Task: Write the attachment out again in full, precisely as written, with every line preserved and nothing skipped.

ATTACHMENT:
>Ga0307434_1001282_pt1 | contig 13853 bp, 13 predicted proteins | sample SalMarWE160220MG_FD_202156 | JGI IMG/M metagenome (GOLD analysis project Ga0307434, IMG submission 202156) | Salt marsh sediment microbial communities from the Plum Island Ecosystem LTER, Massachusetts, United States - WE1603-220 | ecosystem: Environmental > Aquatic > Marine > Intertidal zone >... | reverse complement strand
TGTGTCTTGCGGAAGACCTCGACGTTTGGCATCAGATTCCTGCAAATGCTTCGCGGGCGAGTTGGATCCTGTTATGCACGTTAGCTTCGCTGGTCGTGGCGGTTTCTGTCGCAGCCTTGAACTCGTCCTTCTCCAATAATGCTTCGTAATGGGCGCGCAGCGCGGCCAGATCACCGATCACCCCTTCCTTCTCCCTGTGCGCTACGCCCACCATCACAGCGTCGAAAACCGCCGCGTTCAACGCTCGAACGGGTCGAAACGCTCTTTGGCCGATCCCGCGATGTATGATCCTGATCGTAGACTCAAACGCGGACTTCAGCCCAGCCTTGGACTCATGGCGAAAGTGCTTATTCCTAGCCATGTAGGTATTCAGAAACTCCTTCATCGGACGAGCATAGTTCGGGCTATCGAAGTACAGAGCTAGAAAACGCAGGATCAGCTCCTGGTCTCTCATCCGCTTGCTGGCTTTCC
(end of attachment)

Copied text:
>Ga0307434_1001282_pt1 | contig 13853 bp, 13 predicted proteins | sample SalMarWE160220MG_FD_202156 | JGI IMG/M metagenome (GOLD analysis project Ga0307434, IMG submission 202156) | Salt marsh sediment microbial communities from the Plum Island Ecosystem LTER, Massachusetts, United States - WE1603-220 | ecosystem: Environmental > Aquatic > Marine > Intertidal zone >... | reverse complement strand
TGTGTCTTGCGGAAGACCTCGACGTTTGGCATCAGATTCCTGCAAATGCTTCGCGGGCGAGTTGGATCCTGTTATGCACGTTAGCTTCGCTGGTCGTGGCGGTTTCTGTCGCAGCCTTGAACTCGTCCTTCTCCAATAATGCTTCGTAATGGGCGCGCAGCGCGGCCAGATCACCGATCACCCCTTCCTTCTCCCTGTGCGCTACGCCCACCATCACAGCGTCGAAAACCGCCGCGTTCAACGCTCGAACGGGTCGAAACGCTCTTTGGCCGATCCCGCGATGTATGATCCTGATCGTAGACTCAAACGCGGACTTCAGCCCAGCCTTGGACTCATGGCGAAAGTGCTTATTCCTAGCCATGTAGGTATTCAGAAACTCCTTCATCGGACGAGCATAGTTCGGGCTATCGAAGTACAGAGCTAGAAAACGCAGGATCAGCTCCTGGTCTCTCATCCGCTTGCTGGCTTTCC